Now, back to the car. It was my Chevy Malibu and it was a greenish/blue color—my very first car which by this point was showing signs of wear. It had 200,000 miles on it and in that day, that was a lot of mileage. It used to break down 3 times a week…every week. That’s when your Mom and I would be stuck along some road, waiting for help from someone to pick us up, get the car to the local fix-it gas station…whatever. It was a constant problem with that car but I couldn’t afford a new one.

Finally, after a year of this torture, I got enough money for a down payment to buy a little yellow Datsun—the cheapest car on America’s highways.

Now, what happened with us in that car? Two years after I had it, I was out (with Kerry) to meet a friend at a Chinese restaurant. We heard this awful racket on the tin roof of the restaurant and I wondered what it was but not enough to get up and see. We stayed for an hour or so and when we left, your Mom (she was 5 now) went bounding out the front door, only to skid on her butt for several feet. Apparently the noise was hail and the ground was coated with ice. That meant the roads were, too, which was dangerous cuz we had to go a half hour to get home.

So, I started up the car and slipped/slid out of the parking lot. I was terrified. Slowly, I inched along and the car wipers went jeht (I’m trying to make the sound of the wipers)…jeht…jeht…jeht…back and forth and then suddenly ….JEHT to the left and that wiper never came back. Bigger problem still? It was on my driver side! So now I had icy roads and no visibility on the driver side.

Because the car was so little, I could reach my hand out and try to use my hand as a wiper as I drove. Well, you know what my hand had to look like by the time we finally got to our apartment  15 minutes later…a frozen paw of a hand, curved from using it as a wiper. It took me a while putting it under warm water to thaw it out.

Yep, we had some pretty rough times in those days, but everyone considered  Little Miss Sunbeam the group mascot for I was the only one of my friends who had a small child and she went everywhere with me (well, almost everywhere). The women baked cookies for her, a man I knew at school who had a candy shop as a second business used to bring candy treats for her. And many people helped us out when we were in trouble—which was often.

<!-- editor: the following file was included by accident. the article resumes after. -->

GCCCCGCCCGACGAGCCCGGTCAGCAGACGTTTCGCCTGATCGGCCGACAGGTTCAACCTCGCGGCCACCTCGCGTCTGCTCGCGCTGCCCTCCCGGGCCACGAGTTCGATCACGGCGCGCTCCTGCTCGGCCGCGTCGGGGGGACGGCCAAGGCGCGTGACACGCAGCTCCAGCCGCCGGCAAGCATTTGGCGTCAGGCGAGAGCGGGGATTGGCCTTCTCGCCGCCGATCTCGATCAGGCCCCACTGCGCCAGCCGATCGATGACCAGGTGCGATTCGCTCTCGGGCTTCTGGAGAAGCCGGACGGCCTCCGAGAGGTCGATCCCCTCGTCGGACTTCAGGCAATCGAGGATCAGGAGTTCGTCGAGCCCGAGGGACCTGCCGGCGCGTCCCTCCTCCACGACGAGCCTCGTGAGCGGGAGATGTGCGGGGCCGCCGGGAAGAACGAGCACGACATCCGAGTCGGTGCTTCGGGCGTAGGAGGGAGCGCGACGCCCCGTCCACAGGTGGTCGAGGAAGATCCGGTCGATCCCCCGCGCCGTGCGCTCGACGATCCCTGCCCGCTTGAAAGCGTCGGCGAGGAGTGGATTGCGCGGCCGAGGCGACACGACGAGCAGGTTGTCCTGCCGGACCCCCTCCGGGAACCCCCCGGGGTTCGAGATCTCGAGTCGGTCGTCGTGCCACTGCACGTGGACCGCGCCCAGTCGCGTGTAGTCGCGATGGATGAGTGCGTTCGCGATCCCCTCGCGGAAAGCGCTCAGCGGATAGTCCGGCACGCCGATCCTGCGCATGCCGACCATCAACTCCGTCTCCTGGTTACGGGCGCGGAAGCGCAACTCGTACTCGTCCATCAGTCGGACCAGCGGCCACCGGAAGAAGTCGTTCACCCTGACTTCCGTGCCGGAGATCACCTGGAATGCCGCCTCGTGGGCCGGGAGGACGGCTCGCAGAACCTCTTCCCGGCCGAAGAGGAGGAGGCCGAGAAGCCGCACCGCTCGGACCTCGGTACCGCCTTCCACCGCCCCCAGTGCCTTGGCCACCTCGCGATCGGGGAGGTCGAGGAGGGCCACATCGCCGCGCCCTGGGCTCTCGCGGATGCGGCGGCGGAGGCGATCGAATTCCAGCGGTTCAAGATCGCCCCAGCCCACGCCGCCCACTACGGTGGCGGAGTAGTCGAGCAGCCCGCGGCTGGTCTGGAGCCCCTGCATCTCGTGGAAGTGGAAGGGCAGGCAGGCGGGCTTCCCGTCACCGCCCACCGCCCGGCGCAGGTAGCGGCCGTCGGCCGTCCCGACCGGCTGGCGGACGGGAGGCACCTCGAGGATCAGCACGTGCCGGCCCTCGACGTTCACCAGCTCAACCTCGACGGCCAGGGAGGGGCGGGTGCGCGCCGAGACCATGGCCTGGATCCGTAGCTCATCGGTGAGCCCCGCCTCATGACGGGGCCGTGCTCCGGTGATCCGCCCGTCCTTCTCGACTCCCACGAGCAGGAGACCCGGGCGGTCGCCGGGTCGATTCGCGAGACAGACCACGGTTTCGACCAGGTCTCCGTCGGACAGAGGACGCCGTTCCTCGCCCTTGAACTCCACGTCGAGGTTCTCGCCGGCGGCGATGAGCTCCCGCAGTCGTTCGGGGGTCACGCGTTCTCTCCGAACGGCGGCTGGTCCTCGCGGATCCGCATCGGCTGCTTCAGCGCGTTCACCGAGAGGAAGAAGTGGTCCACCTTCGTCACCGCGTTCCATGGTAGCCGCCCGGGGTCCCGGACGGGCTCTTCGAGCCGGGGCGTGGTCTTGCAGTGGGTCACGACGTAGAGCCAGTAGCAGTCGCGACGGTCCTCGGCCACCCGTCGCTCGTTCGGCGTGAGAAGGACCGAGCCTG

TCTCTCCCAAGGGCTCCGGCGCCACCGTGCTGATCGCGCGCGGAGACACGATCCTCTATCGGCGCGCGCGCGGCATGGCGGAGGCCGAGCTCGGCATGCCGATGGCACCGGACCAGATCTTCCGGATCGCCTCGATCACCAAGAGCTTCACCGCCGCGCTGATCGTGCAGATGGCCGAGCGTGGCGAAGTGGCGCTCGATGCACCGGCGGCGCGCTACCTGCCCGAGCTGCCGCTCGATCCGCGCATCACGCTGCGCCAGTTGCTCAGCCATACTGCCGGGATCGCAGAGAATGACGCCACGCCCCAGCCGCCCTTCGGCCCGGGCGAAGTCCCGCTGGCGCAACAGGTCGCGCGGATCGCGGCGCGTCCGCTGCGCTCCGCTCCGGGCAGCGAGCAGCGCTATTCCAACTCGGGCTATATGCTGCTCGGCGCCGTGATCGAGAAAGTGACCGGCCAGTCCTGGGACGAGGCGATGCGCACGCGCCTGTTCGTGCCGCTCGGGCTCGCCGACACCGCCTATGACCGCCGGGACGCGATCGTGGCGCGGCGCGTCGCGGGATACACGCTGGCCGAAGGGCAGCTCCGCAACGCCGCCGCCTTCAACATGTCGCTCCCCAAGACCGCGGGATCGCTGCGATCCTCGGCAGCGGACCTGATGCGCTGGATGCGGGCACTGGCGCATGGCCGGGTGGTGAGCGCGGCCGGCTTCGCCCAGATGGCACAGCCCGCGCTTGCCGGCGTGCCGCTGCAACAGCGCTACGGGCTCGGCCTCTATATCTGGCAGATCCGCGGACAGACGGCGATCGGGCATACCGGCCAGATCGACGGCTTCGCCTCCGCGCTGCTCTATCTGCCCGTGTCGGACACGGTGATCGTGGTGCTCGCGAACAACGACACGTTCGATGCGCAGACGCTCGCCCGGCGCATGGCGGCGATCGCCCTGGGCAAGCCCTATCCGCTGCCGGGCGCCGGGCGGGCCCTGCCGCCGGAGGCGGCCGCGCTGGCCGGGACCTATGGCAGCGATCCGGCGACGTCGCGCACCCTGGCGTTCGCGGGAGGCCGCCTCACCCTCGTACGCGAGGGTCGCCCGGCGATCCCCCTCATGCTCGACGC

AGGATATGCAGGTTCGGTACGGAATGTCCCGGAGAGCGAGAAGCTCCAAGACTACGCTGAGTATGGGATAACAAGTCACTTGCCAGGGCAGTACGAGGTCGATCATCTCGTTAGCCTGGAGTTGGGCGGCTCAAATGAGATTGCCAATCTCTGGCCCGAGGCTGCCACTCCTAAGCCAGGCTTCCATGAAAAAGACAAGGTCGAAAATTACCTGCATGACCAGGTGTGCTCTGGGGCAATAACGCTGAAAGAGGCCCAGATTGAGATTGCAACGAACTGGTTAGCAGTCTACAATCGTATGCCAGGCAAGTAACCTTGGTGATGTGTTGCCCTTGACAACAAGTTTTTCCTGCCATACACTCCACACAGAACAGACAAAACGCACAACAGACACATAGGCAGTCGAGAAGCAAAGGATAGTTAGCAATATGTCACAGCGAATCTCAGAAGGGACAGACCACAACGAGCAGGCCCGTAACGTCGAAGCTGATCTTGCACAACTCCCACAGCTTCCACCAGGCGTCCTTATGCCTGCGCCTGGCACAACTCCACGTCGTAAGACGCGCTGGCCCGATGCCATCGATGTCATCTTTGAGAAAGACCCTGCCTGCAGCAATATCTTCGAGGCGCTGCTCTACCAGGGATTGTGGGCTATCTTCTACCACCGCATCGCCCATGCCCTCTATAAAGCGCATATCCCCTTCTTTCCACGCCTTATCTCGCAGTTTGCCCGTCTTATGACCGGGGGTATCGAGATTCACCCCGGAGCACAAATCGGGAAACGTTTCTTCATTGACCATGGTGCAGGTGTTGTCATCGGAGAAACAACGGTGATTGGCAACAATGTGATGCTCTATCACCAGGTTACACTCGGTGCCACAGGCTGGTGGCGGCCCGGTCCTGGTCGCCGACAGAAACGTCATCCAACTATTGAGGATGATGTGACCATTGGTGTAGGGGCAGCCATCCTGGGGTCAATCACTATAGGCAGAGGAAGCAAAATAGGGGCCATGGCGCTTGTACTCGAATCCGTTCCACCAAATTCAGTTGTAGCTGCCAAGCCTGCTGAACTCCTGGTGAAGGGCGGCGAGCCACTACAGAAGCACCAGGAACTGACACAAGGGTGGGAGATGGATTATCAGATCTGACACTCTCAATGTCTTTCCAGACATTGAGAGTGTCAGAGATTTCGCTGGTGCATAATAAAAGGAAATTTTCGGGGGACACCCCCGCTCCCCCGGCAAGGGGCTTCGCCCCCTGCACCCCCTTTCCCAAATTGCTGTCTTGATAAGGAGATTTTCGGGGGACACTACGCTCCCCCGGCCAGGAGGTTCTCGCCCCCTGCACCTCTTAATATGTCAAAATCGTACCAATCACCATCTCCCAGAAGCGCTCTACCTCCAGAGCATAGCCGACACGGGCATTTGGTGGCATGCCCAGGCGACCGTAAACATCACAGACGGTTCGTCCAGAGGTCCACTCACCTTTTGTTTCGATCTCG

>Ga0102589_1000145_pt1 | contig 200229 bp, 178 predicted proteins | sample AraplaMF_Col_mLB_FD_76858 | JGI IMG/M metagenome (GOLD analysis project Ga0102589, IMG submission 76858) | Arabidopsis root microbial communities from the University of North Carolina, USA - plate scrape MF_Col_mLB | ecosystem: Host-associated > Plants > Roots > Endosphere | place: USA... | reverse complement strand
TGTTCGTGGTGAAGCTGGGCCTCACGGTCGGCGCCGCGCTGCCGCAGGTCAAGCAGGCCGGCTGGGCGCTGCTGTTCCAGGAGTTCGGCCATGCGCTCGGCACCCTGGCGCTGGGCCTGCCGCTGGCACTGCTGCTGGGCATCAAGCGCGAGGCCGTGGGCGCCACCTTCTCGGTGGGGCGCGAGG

Here’s the real Little Miss Sunbeam and here’s a photo of your Mom and me one Mother’s Day when I was young and skinny and she was little–about the same age as when she skidded off the restaurant steps onto her butt.

little miss sunbeam with bread   kerry and Mom mother's Day when she was little

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Full Blown War

From “The Asheville Experiment” asheville skyline

I’d put up this neurosurgeon’s arrogance for weeks, and I was simply having no more of it. Friends told me “Oh, just let him go…They’re all like that” (neurosurgeons, that is). In other words, it was sort of expected that with their level of skill, we in the public were supposed to tolerate such behavior, as if it were a necessary corollary.

But I’d had it. He’d insulted me (suggesting I might need valium when I reacted to Paul’s crazy behavior after his heart and lungs shut down,) and he tried to discharge Paul– as if nothing were wrong with him. That’s when I lowered the boom.

I told him:  “This man is NOTHING like the man I came in with!” And he’s not leaving until he’s had a psych-neuro evaluation and an EEG.”

You see, I knew the dread result of someone merely taking home a seriously-compromised patient from the hospital. I watched our neighbor deal with her wheelchair-bound, almost comatose husband for years. She did the exhaustive work, almost alone, for years–all because she took him home.

But our medical crisis story and how I handled it, successfully, is just one of the items I share so any consumer can use.